Founded in New York City by a Sydney-sider, Generation Women combines the energy of live performance with the ancient tradition of oratory storytelling.
Urban Village spoke to Gen Women founder and New York-based novelist Georgia Clark and Sydney show producer Liv Gorman about the upcoming event, and the transcendental power of inter-generational storytelling.
The idea for Gen Women originated from a conversation Georgia had with her mother, in which she revealed that as an older woman she often felt invisible. In a society that fetishises youth and chronically fears aging, this feeling is far from uncommon. Georgia felt compelled to provide a platform that celebrates the voices of women from all age brackets.
The stories might be funny, harrowing, uplifting, or emotionally raw. From a speaker in her twenties recovering from the loss of first love, to a speaker in her seventies sharing invaluable pearls of wisdom. Everyone has an interesting story to tell, says Georgia. Everyone is going through something.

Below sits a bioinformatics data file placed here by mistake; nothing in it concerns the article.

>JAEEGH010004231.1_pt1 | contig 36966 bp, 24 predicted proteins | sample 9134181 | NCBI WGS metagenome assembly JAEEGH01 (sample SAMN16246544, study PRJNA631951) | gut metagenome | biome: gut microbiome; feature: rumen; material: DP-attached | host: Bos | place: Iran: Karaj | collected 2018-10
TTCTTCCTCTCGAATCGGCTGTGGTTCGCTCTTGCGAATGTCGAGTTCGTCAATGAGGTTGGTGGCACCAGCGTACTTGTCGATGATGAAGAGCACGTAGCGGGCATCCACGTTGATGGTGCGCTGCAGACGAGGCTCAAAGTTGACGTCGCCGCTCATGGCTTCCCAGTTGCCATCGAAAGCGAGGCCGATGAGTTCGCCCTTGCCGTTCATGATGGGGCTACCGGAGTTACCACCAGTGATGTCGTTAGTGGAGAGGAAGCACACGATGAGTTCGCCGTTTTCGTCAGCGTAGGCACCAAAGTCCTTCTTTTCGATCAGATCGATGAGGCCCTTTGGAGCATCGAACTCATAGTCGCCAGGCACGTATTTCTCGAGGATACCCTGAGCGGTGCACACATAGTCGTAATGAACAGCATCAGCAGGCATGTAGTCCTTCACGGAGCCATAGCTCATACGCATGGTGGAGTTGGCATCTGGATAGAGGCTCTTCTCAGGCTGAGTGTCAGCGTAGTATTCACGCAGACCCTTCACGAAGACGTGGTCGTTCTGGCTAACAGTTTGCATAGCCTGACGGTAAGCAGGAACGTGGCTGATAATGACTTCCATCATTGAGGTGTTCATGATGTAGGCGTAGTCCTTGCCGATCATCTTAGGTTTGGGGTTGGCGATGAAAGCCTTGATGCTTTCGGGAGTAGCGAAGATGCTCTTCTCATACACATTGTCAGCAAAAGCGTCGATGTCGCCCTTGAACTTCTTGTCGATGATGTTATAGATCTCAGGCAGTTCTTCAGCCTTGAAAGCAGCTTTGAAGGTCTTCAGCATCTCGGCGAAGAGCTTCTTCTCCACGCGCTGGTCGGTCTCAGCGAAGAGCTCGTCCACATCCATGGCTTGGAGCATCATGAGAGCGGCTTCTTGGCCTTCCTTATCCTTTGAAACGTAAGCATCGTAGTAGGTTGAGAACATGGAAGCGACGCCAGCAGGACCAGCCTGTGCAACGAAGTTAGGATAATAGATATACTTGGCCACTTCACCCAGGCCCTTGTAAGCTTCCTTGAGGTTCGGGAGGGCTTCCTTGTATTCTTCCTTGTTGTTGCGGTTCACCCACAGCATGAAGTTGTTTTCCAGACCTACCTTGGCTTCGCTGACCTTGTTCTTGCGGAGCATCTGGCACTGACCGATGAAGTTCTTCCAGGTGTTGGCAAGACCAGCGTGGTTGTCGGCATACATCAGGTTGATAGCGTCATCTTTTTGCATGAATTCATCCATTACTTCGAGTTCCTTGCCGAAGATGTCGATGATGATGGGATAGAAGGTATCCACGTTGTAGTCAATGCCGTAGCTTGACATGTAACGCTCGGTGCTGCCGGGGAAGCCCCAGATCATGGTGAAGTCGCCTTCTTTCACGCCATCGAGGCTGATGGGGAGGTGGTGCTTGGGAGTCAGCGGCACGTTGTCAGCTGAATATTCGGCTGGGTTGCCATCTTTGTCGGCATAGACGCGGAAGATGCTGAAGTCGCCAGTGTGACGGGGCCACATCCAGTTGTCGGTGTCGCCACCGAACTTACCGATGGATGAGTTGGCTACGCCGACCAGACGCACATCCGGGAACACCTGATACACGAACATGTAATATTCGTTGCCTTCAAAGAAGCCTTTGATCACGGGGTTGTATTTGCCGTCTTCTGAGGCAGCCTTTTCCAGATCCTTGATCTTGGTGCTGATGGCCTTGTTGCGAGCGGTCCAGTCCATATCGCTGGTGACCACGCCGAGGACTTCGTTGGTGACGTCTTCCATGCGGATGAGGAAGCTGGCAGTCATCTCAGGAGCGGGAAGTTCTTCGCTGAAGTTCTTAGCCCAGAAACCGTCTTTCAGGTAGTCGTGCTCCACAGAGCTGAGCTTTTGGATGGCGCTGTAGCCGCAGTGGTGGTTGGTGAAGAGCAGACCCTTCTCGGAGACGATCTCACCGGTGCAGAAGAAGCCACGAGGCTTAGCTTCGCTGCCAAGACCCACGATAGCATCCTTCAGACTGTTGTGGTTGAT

While Georgia and her team run the New York shows, Liv works alongside host Dr Elaine Laforteza to organise Generation Women Sydney.
“I’m looking for those moments where the performer connects with their material and reveals a piece of themselves,” says Liv. “The stories these women tell can really empower all of us.”
“To be able to bear witness to someone else’s truth, wit, wisdom and insights, is really how I’ve personally grown,” says Georgia.
“I think our night is especially powerful because it isn’t just a room full of millennials. You don’t really see and hear from older women often. Even just physically seeing an older woman capturing the attention of an audience, leaning into her power, is extremely exciting.”
For further information and tickets, or to get involved with upcoming shows, head to the website. Follow @generation_women_sydney on Instagram and like Generation Women Sydney on Facebook for updates.
This month Generation Women will donate to the work of CAMFED, a non-for-profit organisation supporting the primary and secondary education of girls in some of the poorest parts of Africa.